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Open AccessFeature PaperArticle

Problem Adaptation Therapy for Pain (PATH-Pain): A Psychosocial Intervention for Older Adults with Chronic Pain and Negative Emotions in Primary Care

1
Weill Cornell Institute of Geriatric Psychiatry, White Plains, NY 10605, USA
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Weill Cornell Medicine, 428 East 72nd Street, Suite 500, New York, NY 10021, USA
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Academic Medical Center, University of Amsterdam, Meibergdreef 69, 1105 BK Amsterdam, The Netherlands
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Weill Cornell Medicine, 525 East 68th Street, New York, NY 10065, USA
*
Author to whom correspondence should be addressed.
Academic Editor: Ralf Lobmann
Geriatrics 2017, 2(1), 5; https://doi.org/10.3390/geriatrics2010005
Received: 29 July 2016 / Revised: 14 December 2016 / Accepted: 9 January 2017 / Published: 16 January 2017
(This article belongs to the Special Issue Depressive Disorder in the Elderly)
Chronic pain is highly prevalent in older adults, contributes to activity restriction and social isolation, disrupts family and interpersonal relationships, and poses a significant economic burden to society. Negative emotions such as sadness, anxiety, helplessness, and hopelessness are associated with chronic pain and contribute to poor quality of life, impaired interpersonal and social functioning, and increased disability. Psychosocial interventions for older adults with chronic pain have been historically developed for, and are almost exclusively delivered to, cognitively intact patients. Therefore, many older adults with chronic pain and comorbid cognitive deficits have limited treatment options. Our multidisciplinary team developed Problem Adaptation Therapy for Pain in Primary Care (PATH-Pain), a psychosocial intervention for older adults with chronic pain, negative emotions, and a wide range of cognitive functioning, including mild-to-moderate cognitive impairment. In the current article, we describe the principles underlying PATH-Pain, review the steps taken to adapt the original PATH protocol, outline the treatment process, and present a case illustrating its potential value. View Full-Text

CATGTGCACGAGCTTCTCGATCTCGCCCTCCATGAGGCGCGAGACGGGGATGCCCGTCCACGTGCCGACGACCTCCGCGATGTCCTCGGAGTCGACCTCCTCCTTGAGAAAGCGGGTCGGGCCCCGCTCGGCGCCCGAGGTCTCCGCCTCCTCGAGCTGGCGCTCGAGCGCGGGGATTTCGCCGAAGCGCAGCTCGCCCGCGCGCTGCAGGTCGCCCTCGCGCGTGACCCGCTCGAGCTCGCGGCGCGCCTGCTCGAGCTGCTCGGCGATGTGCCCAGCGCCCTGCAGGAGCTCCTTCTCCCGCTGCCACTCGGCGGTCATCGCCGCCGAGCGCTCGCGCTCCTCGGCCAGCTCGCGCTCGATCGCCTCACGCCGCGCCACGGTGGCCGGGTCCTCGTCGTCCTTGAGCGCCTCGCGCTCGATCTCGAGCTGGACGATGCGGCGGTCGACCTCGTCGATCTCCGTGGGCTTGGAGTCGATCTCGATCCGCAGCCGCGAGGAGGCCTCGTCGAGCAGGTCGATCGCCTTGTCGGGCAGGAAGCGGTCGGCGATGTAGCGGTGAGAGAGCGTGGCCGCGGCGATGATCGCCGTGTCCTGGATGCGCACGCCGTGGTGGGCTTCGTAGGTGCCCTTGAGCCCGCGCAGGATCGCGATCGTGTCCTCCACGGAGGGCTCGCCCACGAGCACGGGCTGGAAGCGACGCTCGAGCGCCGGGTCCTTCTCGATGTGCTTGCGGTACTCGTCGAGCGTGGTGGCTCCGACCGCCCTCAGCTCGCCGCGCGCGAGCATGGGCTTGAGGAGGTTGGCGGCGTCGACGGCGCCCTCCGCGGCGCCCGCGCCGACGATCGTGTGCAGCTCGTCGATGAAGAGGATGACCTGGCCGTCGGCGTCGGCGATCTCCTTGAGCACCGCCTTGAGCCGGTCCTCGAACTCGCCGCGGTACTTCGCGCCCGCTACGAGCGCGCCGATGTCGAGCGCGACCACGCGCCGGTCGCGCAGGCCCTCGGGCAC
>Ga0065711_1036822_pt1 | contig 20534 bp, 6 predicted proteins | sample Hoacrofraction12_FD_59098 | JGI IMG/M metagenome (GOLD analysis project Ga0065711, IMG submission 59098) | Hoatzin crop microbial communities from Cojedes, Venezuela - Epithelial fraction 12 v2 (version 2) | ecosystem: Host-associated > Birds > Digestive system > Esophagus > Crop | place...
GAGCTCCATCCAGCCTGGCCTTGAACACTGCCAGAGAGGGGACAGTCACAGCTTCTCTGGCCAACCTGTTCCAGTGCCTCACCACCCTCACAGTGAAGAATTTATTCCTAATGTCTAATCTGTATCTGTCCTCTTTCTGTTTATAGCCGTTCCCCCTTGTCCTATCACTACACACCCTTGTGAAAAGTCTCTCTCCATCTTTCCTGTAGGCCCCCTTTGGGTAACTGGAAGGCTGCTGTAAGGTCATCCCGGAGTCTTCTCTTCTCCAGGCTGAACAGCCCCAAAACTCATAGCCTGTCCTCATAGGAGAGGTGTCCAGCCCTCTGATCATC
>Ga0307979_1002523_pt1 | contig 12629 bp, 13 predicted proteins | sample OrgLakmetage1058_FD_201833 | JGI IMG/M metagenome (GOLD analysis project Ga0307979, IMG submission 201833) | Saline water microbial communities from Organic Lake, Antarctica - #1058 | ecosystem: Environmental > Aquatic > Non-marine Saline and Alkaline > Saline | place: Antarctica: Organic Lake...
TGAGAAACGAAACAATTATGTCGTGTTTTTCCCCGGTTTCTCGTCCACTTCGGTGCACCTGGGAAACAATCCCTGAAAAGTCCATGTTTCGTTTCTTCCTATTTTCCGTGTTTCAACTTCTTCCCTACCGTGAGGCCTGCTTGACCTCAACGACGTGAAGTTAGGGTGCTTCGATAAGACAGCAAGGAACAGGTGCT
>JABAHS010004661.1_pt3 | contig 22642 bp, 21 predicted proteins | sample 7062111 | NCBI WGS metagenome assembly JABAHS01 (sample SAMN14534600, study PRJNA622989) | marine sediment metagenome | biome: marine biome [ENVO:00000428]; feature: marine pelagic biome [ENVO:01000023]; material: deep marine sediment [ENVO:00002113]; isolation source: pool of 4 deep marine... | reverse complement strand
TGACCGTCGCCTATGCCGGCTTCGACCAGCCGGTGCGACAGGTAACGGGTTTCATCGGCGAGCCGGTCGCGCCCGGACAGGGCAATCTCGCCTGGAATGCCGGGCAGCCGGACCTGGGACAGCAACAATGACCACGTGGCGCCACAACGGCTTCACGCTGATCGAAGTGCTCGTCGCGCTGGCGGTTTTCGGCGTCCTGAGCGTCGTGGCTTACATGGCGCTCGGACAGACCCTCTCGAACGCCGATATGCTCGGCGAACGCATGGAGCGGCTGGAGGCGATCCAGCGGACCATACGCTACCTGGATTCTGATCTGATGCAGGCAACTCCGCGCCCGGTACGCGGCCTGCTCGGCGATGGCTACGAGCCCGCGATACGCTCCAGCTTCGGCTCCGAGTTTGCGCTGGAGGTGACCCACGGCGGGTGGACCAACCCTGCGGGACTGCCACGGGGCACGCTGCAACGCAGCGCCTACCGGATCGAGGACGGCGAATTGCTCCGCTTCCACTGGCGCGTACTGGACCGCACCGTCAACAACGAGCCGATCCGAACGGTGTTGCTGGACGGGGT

Keywords: elderly; chronic pain; negative emotions; cognitive impairment; behavioral therapy elderly; chronic pain; negative emotions; cognitive impairment; behavioral therapy
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MDPI and ACS Style

Kiosses, D.N.; Ravdin, L.D.; Stern, A.; Bolier, R.; Kenien, C.; Reid, M.C. Problem Adaptation Therapy for Pain (PATH-Pain): A Psychosocial Intervention for Older Adults with Chronic Pain and Negative Emotions in Primary Care. Geriatrics 2017, 2, 5.

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